Review by KasketDarkfyre
Reviewed: 12/04/01 | Updated: 12/04/01
Internet gaming? On the SNES? Almost...
Even though this isn't a regular game review, I'm sure that most people don't remember what X-Band really was. A first attempt of sorts to bring gamers together through several different Super Nintendo games across a modem type interface was truly one of the first ideas that never really got off the ground. Featuring a small cart that plugged into your SNES along with a small modem port to connect a phone line to, X-Band was more or less an effort to give home system gamers the opportunity to challenge other gamers across the country to fighting games and a couple of racing games in order to create a more competitive environment!
X-Band worked on the same premise that current ISP's work on, in which you had to input a credit card number, create an account and a password, and then find a game that was compatible with the system that they had set up. When it was still alive and kicking, X-Band was a good way to show off your skills and make a name for yourself with games like Street Fighter II and Mortal Kombat while keeping with the spirit of good sportsmanship! Those who did sign up and use the X-Band with the SNES had several different limited message options that allowed you to send challenges to friends, or just find new friends to fight against. Opening up the different parts of the country was something that wasn’t even heard of in the gamers circles, simply because distance separates people and the challenges that they may face off against each other! At different times, I played several people across the country that handed my ass back to me on several different occasions, but the point of the matter is, that I enjoyed doing it with some one who was six states and a time zone away from me.
As with most early attempts to create a gaming environment like this, you had a general set of problems such as static on the phone line and disconnection’s that could occur at any given time. There was no real pinging system in place, so if your phone line was clear enough, and you were on at a certain part of the night, you could play a fighting game and keep the action smooth and fast! If you were using the system at peak hours, you could have problems just getting connected, and in some cases you would have a complete game freeze that wouldn't let up until you reset the system itself. One of the top rewards that did impress me specifically, was the fact that your overall records were kept up on the service, and anytime that you chose a game, your user name as well as your current record for the specific game was saved so that you could continue on without losing any previous accomplishments!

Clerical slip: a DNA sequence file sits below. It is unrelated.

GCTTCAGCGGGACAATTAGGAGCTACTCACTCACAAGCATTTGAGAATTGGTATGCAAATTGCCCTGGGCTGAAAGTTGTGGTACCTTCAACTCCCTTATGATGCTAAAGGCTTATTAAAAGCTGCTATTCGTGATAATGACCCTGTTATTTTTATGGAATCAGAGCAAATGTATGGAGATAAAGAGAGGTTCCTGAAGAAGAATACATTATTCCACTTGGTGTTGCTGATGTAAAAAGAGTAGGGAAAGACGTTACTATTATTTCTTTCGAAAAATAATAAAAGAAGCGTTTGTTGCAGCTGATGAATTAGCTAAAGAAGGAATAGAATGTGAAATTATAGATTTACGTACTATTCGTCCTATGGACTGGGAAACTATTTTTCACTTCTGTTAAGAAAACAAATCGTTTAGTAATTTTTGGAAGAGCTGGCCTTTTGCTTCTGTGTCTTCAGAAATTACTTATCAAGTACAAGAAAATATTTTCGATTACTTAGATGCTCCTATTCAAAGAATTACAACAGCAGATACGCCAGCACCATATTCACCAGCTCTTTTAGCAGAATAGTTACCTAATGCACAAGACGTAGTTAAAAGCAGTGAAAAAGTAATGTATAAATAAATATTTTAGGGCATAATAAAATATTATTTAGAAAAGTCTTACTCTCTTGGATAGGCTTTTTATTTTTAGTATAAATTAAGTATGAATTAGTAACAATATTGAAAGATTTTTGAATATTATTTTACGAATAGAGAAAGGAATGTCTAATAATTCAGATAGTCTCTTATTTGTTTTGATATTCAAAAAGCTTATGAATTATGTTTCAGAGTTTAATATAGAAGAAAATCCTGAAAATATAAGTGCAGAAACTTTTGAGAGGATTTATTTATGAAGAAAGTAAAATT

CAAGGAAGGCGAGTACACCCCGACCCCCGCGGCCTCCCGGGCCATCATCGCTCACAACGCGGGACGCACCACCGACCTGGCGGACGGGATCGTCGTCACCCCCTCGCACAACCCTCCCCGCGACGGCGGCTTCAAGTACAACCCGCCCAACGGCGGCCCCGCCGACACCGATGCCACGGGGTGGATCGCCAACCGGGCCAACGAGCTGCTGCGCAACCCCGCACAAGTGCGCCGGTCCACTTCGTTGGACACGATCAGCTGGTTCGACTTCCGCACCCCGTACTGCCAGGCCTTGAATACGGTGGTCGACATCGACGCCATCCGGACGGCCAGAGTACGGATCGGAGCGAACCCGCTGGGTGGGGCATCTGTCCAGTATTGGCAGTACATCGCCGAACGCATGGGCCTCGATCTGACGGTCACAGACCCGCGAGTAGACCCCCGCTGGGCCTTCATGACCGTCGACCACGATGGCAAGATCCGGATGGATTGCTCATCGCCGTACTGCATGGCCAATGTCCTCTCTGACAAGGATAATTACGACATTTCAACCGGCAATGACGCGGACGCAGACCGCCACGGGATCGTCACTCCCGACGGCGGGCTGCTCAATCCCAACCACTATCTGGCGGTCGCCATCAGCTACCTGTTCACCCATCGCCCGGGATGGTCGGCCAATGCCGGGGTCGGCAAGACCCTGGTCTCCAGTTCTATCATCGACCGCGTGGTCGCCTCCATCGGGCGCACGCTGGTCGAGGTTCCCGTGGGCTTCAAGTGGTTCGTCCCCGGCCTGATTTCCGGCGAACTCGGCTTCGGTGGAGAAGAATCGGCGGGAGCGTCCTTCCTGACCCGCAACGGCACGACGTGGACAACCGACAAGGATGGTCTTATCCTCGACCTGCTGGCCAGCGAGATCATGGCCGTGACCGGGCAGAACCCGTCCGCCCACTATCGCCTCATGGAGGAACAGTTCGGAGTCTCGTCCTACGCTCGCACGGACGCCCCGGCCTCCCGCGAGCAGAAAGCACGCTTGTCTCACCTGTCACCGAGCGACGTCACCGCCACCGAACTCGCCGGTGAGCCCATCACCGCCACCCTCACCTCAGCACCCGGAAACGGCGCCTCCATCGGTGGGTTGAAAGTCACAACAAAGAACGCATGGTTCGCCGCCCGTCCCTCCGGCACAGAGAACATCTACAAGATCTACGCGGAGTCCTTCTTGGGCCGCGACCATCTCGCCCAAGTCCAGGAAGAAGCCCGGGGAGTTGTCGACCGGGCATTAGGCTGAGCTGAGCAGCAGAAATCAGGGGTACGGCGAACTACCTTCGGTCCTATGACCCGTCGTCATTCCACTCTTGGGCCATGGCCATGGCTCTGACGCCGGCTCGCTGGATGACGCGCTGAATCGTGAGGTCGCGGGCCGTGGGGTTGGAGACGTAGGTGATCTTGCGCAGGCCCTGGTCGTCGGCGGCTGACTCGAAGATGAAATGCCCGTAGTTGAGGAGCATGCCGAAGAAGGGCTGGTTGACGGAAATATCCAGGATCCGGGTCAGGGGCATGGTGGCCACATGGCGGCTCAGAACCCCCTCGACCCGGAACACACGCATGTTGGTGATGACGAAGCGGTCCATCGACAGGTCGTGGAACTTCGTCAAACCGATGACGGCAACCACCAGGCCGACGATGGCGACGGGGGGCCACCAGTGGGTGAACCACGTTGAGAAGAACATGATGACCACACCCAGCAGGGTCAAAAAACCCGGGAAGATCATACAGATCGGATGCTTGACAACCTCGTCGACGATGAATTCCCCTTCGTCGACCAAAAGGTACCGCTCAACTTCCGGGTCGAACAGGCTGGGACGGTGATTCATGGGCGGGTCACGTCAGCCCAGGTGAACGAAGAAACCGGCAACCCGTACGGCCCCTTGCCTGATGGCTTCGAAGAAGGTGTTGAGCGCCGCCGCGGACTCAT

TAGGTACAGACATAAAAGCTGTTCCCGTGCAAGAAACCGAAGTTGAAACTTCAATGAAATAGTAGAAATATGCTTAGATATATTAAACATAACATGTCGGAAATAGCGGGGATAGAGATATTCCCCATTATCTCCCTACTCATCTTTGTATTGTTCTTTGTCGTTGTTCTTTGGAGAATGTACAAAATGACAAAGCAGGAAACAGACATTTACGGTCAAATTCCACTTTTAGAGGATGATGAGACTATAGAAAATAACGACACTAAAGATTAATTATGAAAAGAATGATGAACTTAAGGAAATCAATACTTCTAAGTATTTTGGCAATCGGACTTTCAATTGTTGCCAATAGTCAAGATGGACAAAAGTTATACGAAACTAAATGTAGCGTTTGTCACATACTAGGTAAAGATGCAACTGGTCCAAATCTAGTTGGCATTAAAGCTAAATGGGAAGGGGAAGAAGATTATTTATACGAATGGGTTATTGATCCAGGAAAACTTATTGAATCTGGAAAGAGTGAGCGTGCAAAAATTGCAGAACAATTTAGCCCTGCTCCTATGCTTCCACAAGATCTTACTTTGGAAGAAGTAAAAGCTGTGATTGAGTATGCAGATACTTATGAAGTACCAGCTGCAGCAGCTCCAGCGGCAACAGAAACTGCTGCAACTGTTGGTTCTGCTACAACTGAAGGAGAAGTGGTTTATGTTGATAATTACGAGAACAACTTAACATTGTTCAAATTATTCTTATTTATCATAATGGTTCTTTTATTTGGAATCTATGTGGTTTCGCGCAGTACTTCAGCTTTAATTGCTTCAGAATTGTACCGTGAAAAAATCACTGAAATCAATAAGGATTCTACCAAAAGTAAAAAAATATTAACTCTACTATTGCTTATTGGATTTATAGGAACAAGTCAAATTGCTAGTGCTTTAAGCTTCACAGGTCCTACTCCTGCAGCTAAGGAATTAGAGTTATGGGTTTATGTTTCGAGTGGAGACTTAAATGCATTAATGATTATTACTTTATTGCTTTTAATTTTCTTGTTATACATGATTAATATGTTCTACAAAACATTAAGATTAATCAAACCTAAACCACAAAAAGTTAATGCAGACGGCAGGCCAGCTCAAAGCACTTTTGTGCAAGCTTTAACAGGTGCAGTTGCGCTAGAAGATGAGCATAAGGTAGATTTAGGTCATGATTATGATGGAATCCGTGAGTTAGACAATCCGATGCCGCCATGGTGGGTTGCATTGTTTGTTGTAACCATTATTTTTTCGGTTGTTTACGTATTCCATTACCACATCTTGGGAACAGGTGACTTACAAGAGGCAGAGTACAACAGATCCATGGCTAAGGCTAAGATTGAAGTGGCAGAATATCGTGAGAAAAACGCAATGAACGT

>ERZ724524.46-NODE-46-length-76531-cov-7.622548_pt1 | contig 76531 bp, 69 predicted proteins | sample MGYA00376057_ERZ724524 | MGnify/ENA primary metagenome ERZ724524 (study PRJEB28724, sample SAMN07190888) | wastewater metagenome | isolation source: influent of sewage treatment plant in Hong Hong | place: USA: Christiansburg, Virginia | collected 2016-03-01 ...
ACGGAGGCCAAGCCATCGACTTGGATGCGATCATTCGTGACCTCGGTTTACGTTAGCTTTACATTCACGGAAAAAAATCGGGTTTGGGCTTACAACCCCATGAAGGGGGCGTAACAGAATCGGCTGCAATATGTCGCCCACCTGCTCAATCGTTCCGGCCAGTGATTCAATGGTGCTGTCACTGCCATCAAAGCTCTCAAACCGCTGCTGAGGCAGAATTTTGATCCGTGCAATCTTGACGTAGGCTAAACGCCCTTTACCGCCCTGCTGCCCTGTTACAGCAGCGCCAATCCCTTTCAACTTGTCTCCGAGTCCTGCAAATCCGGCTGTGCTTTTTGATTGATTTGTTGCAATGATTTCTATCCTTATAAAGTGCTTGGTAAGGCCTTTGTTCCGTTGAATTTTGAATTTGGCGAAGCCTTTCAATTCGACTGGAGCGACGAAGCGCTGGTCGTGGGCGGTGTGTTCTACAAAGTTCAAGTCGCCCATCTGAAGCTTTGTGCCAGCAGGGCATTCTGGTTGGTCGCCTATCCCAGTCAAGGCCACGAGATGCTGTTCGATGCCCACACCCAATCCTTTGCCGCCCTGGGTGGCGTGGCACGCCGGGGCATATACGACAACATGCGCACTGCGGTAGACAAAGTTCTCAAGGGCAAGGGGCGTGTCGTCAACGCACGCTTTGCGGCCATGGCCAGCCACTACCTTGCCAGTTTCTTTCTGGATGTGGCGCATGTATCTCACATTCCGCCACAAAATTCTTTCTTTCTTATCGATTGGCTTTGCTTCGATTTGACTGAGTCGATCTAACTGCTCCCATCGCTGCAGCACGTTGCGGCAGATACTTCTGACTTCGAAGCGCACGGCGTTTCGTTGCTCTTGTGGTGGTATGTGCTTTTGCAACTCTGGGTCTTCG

Some of the more memorable games that you could find among the huge list that was available were the awesome two-player fighting game, Killer Instinct. The overall feeling of going through a fighting game of this type and beating the crap out of someone who was hundreds of miles away was more than tempting enough to have most gamers buy it! With the ability to do such things, there were slight limitations with the servers and only a handful of games were allowed to be played through the X-Band. It was more or less a matter of taking the most popular games and translating them onto a system that allowed you to have a ton of competition with strangers instead of fighting against the same person over and over. This lead to a greater demand for more games, but with the limitations that the X-Band servers had, there was only so much that could be done to sate all of the requests that were being made!
Other various games that could have come about, and were finally realized with the Dreamcast, were with different SNES RPG games that were all over the market at the time. Without the proper funding, research and even ability at that particular time, there was no hope that anything like that would ever be brought to pass. Considering that this was the attempt to take a 16-bit system and create something that was well worth shelling out the money for just to get gamers online and into the fray for facing off against other people, it performed fairly well! Points of interest on this little adapter was that you could use the mouse in order to select different options though the different menu screens, and was just another way to capitalize on the SNES capabilities. If such devices like the X-Band were ever brought to fruition, then there is a good possibility that we would still be playing the older and classic games that we loved on the SNES instead of spending all of our time on the Play Station 2 and the other various Internet capable game systems.
Overall though, the X-Band allowed gamers to have a little more challenge at any given time with several different games being compatible with the dial up service. Without sacrificing visuals or audio, as well as giving the gamer a different form of challenge, you could find plenty of reasons to sign up for the service and at ten bucks a month; it was well worth it! Again, you have to look at what the markers of such a little device tried to accomplish with such an aging system. If you consider what it took to think up, create and actually get something like this to work, and not only get gamers interested but also get gaming magazines to endorse and participate with the X-Band, the potential was quite limitless. However, with the video game world constantly changing, and the addition of modem ready systems out there on the market, X-Band quietly faded into the background and finally out of sight leaving X-Band a little known and now defunct but fondly remembered addition to their Super Nintendo Entertainment System.
Rating: 5.0 - Flawless
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